Remembering Neil Davidson

By celebration and critique, Gregor Gall commemorates the contribution of Neil Davidson

Socialists in Scotland lost one of their finest thinkers with the untimely death of Neil Davidson (9 October 1957 – 3 May 2020). Neil was a very rare thing in this modern age of intellectuals being housed in universities. He was not just an autodidact but an organic intellectual. His contribution to understanding the evolution of society in Scotland and Scottish nationalism – and from a Marxist perspective – are second to none. His output of writing eight books, editing one, co-editing another five, and producing countless academic and non-academic articles was prodigious to say the least. Though a committed member of the Socialist Workers’ Party (SWP) for most of his adult life, this contribution is widely respected throughout the radical and revolutionary left in Scotland and further afield.

As a civil servant from 1984, Neil held down a full-time job, was a union activist, a political activist and managed to begin his own independent Marxist study of Scotland, starting with a joint contribution to the International Socialism journal in 1990. This saw the beginning of not only Neil making a distinctive and valuable contribution to the study of Scotland but also him marking out his place within the SWP. Although there were at that time other talented individuals in the SWP in Scotland, he soon and rightly became the leading ‘expert’ on matters of Scottish history.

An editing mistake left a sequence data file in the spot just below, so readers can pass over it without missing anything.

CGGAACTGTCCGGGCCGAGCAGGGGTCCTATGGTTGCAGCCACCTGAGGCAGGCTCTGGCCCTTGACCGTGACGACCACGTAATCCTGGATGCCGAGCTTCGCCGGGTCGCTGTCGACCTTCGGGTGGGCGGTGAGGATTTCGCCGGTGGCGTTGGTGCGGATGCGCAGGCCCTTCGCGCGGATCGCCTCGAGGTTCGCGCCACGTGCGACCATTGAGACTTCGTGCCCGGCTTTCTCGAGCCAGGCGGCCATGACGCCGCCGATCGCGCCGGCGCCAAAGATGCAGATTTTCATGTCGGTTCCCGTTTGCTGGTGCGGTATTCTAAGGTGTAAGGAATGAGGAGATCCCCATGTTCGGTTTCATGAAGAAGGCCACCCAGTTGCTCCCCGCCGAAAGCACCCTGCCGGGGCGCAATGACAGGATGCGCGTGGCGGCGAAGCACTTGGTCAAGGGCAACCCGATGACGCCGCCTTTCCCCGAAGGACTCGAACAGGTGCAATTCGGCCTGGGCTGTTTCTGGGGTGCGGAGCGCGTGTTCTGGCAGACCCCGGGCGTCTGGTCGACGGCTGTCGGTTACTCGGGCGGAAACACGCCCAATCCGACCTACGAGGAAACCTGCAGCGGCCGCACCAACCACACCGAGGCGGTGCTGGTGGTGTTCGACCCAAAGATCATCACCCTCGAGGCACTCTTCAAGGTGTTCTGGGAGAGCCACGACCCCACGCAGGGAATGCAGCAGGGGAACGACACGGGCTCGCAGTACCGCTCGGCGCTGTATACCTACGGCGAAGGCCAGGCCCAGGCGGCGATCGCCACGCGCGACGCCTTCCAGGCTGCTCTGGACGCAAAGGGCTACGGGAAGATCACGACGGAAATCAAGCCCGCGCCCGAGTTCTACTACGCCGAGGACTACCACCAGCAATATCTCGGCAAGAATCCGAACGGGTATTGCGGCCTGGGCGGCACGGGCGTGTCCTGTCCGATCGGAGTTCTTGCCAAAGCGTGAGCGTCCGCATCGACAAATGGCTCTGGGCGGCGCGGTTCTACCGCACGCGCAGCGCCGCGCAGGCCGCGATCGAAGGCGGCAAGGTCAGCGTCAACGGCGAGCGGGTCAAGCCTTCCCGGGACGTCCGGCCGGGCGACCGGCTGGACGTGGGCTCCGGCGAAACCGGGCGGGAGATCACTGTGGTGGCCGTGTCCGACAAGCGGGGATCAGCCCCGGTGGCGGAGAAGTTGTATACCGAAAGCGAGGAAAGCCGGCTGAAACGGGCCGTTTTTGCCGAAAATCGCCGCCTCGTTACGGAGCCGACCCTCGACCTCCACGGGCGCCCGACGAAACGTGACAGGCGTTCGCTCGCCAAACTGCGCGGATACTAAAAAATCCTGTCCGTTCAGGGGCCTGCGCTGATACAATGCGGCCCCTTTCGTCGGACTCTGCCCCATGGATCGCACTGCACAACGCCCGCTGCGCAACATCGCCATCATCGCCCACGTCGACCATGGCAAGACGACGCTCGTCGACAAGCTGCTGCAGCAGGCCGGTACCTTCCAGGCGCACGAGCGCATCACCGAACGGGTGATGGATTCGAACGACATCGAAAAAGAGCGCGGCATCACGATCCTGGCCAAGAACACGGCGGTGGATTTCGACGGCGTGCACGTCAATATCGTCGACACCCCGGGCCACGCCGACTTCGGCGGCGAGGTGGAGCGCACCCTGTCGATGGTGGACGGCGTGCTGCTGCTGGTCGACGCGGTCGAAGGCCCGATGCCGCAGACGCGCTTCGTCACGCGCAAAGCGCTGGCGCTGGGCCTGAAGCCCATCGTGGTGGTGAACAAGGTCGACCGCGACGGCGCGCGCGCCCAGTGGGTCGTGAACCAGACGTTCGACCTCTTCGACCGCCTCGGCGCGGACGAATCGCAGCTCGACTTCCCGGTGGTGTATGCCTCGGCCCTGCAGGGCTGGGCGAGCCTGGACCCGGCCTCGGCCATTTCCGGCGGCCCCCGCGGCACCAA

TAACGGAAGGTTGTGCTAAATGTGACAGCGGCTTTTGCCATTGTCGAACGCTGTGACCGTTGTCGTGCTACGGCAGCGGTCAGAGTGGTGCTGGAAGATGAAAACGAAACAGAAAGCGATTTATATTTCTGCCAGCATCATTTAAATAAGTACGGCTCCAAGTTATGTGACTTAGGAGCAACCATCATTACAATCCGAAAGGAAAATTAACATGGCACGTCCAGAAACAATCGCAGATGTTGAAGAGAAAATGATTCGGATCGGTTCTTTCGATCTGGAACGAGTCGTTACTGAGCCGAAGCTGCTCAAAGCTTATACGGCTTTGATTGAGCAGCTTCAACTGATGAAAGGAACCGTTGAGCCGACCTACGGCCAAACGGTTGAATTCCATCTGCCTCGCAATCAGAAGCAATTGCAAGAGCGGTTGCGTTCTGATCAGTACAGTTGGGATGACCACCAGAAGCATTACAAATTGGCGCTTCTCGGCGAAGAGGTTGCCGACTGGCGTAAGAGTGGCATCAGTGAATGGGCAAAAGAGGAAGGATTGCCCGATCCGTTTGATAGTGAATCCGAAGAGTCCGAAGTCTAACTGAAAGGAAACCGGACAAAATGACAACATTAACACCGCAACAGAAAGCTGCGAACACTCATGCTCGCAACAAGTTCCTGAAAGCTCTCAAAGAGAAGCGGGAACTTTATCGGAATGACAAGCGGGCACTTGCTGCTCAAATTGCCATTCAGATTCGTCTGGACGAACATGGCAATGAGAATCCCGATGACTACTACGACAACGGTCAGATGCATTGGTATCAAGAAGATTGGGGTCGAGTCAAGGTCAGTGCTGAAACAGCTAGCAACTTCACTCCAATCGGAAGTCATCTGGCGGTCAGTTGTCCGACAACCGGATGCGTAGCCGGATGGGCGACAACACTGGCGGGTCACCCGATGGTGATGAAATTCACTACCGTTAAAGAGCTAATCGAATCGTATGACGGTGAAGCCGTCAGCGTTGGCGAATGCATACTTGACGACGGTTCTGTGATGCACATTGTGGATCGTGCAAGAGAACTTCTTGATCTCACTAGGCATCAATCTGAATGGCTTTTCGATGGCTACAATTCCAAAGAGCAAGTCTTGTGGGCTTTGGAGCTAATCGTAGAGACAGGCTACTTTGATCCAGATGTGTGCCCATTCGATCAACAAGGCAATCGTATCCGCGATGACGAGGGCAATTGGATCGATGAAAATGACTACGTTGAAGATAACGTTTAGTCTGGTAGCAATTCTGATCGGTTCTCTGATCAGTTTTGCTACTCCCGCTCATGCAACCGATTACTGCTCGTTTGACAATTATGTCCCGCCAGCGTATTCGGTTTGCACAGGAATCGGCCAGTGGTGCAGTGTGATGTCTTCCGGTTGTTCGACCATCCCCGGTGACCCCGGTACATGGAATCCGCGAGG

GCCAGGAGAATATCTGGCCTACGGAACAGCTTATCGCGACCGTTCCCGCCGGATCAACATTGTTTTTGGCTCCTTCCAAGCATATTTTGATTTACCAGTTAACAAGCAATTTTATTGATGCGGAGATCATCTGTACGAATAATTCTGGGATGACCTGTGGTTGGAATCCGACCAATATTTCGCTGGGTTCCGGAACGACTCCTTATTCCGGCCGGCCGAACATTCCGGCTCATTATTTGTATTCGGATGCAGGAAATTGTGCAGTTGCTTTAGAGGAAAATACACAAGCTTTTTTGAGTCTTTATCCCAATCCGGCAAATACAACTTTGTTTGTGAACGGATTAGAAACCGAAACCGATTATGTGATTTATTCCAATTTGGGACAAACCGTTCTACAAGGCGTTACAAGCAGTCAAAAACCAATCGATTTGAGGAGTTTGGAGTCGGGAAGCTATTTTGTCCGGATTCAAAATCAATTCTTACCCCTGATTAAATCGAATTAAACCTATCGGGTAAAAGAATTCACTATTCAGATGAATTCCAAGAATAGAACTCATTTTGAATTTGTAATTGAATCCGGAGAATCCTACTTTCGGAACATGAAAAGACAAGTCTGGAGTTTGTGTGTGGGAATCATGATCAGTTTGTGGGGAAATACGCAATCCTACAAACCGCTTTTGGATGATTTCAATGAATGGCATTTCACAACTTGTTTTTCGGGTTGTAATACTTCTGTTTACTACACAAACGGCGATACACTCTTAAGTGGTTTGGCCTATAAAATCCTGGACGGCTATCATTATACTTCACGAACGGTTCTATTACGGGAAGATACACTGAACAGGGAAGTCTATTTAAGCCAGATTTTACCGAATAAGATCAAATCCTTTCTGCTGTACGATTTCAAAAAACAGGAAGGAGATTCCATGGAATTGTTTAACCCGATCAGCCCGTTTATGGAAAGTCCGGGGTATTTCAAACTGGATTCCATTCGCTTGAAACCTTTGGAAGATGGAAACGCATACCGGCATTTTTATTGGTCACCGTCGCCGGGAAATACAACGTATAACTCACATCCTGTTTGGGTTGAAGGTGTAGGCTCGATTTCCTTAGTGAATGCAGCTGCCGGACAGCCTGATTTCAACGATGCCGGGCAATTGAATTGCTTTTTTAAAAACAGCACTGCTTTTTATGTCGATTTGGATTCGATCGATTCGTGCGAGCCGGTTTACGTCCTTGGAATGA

A decade later, he published his first book, The Origins of Scottish Nationhood (Pluto, 2000). Not much later came his next book, Discovering The Scottish Revolution (Pluto, 2003), which won two book awards, from the Deutscher Prize and the Saltire Society. I attended the Edinburgh launches for both. There were hundreds at each including many from well outside the orbit of the SWP (like of Angus Calder and George Kerevan). These books were a key part of the process by which the SWP slowly came to support the cause of independence for Scotland. Here, Neil was able to convincingly demonstrate Scotland was not an oppressed nation and there was not an unbroken thread of rebellion as ‘national’ resistance.

It was not until 2008 that he became an academic by gaining a substantial research grant and taking this to Strathclyde University. Though this was a huge accomplishment by a then non-academic, it was also a bold move on two counts. First, it was a massive drop in income, and, second, it was not a permanent job. The issue of income was important. Neil had some of the dour demeanour characteristic of his place of birth, Aberdeen. But in one respect, he very much did not. This was because he reckoned he spent about a third of his income on books. Neil found it hard to enter academia because selection panels did not appreciate his work or its places of publication like Pluto.